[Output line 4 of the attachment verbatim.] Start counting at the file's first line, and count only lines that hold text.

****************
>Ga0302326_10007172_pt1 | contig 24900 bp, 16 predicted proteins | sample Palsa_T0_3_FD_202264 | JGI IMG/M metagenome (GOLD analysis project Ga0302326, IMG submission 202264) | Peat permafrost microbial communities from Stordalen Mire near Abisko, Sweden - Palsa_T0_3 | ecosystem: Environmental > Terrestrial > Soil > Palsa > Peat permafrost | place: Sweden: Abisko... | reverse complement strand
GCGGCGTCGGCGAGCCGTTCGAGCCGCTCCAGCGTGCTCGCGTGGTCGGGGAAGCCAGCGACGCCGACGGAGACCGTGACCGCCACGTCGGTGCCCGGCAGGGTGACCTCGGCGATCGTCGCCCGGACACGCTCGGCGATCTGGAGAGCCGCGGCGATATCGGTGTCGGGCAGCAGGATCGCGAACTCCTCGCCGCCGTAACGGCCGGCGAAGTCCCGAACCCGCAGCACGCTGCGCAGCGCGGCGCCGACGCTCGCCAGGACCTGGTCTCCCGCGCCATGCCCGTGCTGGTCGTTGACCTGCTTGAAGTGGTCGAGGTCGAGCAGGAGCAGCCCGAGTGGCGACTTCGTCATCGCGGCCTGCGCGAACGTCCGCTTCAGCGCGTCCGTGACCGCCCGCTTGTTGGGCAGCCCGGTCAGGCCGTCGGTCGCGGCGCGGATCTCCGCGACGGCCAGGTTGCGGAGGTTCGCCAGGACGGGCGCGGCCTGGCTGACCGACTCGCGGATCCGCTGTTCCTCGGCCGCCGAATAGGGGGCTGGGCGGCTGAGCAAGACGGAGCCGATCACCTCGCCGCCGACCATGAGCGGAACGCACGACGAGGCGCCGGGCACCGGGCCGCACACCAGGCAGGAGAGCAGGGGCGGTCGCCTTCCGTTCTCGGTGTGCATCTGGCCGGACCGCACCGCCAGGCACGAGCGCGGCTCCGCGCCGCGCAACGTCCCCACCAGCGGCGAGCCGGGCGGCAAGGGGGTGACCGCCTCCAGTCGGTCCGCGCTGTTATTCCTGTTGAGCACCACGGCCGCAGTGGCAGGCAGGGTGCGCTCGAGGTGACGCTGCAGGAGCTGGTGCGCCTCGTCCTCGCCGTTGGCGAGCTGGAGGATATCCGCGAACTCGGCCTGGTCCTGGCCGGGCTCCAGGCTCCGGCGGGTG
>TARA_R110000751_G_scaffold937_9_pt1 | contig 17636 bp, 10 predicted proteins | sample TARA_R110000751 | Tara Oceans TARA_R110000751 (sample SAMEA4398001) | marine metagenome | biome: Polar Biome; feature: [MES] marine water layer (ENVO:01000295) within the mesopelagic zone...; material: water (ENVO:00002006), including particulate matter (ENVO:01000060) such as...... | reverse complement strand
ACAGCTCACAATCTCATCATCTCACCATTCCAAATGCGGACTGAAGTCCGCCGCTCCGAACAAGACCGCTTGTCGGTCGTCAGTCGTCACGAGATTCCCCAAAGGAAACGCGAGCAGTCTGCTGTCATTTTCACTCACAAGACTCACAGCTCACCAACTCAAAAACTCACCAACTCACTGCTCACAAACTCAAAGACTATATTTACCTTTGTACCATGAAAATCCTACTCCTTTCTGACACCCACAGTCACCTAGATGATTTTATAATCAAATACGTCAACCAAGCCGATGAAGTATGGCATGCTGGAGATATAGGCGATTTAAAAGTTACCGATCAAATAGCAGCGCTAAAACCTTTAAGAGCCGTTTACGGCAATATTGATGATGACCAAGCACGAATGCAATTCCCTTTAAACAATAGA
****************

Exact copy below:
ACAGCTCACAATCTCATCATCTCACCATTCCAAATGCGGACTGAAGTCCGCCGCTCCGAACAAGACCGCTTGTCGGTCGTCAGTCGTCACGAGATTCCCCAAAGGAAACGCGAGCAGTCTGCTGTCATTTTCACTCACAAGACTCACAGCTCACCAACTCAAAAACTCACCAACTCACTGCTCACAAACTCAAAGACTATATTTACCTTTGTACCATGAAAATCCTACTCCTTTCTGACACCCACAGTCACCTAGATGATTTTATAATCAAATACGTCAACCAAGCCGATGAAGTATGGCATGCTGGAGATATAGGCGATTTAAAAGTTACCGATCAAATAGCAGCGCTAAAACCTTTAAGAGCCGTTTACGGCAATATTGATGATGACCAAGCACGAATGCAATTCCCTTTAAACAATAGA